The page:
The last thing I want to say is the present management of Dublin city seem to be intent on sequencing traffic lights so as to create traffic jams to discourage car usage. I was amused on Saturday afternoon to see traffic jams the whole way out to Clonskeagh because of this. That is not the way to treat citizens. It does not advance anything. It does not make cycling or walking any easier. It is just a futile ideological approach. I hope I do not sound too negative but we need a discussion of this document because one third of the people of Ireland live in the area to which it applies.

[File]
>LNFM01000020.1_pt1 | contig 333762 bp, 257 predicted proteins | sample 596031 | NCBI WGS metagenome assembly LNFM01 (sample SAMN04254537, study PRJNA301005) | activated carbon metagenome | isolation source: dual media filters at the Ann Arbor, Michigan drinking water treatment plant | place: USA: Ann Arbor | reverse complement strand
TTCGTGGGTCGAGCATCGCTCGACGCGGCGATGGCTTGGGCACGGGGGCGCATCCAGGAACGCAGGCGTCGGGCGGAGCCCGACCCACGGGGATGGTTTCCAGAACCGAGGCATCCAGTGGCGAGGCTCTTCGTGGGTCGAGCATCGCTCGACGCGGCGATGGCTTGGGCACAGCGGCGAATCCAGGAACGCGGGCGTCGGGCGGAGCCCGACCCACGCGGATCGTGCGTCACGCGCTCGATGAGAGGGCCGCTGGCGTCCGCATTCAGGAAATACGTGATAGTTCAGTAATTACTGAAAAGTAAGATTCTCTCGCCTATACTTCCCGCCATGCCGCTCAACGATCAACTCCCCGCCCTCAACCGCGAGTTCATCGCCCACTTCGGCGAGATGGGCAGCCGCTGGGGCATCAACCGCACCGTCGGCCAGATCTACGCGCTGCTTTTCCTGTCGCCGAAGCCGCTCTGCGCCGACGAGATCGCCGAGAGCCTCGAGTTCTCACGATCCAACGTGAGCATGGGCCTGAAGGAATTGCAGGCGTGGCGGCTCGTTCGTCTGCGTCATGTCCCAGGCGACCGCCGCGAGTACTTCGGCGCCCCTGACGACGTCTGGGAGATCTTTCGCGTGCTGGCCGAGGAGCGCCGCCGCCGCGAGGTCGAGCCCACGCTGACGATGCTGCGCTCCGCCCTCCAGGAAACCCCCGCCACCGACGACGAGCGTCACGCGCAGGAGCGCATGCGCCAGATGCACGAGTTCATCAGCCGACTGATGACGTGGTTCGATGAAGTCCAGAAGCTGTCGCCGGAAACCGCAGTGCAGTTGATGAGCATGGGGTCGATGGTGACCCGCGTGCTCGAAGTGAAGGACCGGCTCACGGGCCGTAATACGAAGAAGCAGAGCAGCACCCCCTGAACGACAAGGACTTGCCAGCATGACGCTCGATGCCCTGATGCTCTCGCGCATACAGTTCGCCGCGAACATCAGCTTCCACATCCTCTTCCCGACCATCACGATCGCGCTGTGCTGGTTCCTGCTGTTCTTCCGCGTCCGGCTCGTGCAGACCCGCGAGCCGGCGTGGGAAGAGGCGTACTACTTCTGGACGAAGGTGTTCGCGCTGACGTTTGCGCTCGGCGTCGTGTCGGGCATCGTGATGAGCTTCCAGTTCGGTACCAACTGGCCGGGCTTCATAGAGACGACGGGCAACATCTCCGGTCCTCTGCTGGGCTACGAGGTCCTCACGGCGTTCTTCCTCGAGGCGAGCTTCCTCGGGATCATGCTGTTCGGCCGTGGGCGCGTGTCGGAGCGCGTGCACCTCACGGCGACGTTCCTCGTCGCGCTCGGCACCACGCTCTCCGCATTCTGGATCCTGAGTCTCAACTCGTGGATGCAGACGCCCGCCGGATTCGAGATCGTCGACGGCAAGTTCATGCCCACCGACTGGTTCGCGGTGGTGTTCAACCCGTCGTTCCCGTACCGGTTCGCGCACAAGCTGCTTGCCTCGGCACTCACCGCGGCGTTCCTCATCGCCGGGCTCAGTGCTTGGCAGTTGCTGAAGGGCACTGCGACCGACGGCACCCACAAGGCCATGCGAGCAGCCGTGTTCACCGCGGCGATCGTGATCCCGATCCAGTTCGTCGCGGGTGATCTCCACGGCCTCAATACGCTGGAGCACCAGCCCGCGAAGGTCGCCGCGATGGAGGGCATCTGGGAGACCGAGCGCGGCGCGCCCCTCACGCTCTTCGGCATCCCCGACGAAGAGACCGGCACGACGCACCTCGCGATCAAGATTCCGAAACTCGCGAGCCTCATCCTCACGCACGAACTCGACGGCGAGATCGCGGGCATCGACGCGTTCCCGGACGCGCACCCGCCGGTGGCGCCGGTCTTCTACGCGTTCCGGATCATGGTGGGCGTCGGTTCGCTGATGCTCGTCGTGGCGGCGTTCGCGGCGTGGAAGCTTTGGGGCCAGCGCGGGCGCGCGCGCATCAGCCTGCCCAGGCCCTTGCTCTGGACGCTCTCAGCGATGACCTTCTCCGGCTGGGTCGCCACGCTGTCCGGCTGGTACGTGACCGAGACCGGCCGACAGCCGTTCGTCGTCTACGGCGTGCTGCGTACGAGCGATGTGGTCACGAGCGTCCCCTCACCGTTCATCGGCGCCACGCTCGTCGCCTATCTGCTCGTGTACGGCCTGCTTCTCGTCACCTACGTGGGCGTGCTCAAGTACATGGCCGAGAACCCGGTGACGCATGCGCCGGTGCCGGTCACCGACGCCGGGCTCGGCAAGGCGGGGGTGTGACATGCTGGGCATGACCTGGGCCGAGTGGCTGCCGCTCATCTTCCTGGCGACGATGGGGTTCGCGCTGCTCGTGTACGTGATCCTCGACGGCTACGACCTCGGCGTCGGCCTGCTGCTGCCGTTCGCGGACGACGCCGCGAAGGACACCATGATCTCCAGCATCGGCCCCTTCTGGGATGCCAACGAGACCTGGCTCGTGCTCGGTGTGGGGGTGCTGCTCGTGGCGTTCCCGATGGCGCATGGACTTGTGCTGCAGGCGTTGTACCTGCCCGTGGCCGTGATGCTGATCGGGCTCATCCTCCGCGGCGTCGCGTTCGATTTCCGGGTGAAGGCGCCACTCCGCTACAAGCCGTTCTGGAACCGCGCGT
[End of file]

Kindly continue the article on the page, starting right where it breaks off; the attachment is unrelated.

Following in the same vein as Senator McDowell's contribution, I wish to raise an issue that pertains to transport, joined-up thinking and co-ordination, which has been raised with me several times. I beg the Leader's indulgence because I do not know how we resolve it but it is becoming an issue that needs to be addressed. We are all very happy to see some degree of a return to normality and that is manifest in some big, important events. On Thursday evening, the Ireland soccer squad will take on Portugal in what I understand is a sold-out match at the Aviva Stadium. About five minutes before that match is due to wrap up, the port tunnel is going to be closed. This is not the first times this has happened. It has the potential to impact any person travelling to the match from anywhere like Buncrana or Belfast or Malahide. I do not mean to be facetious about this, but it has happened several times when major events have been taking place in the city and there has been this clash. It has impacted on people getting home in a timely way. It shows there needs to be joined-up thinking in regard to these events, and when necessary work needs to take place, it is done in a well thought-out way.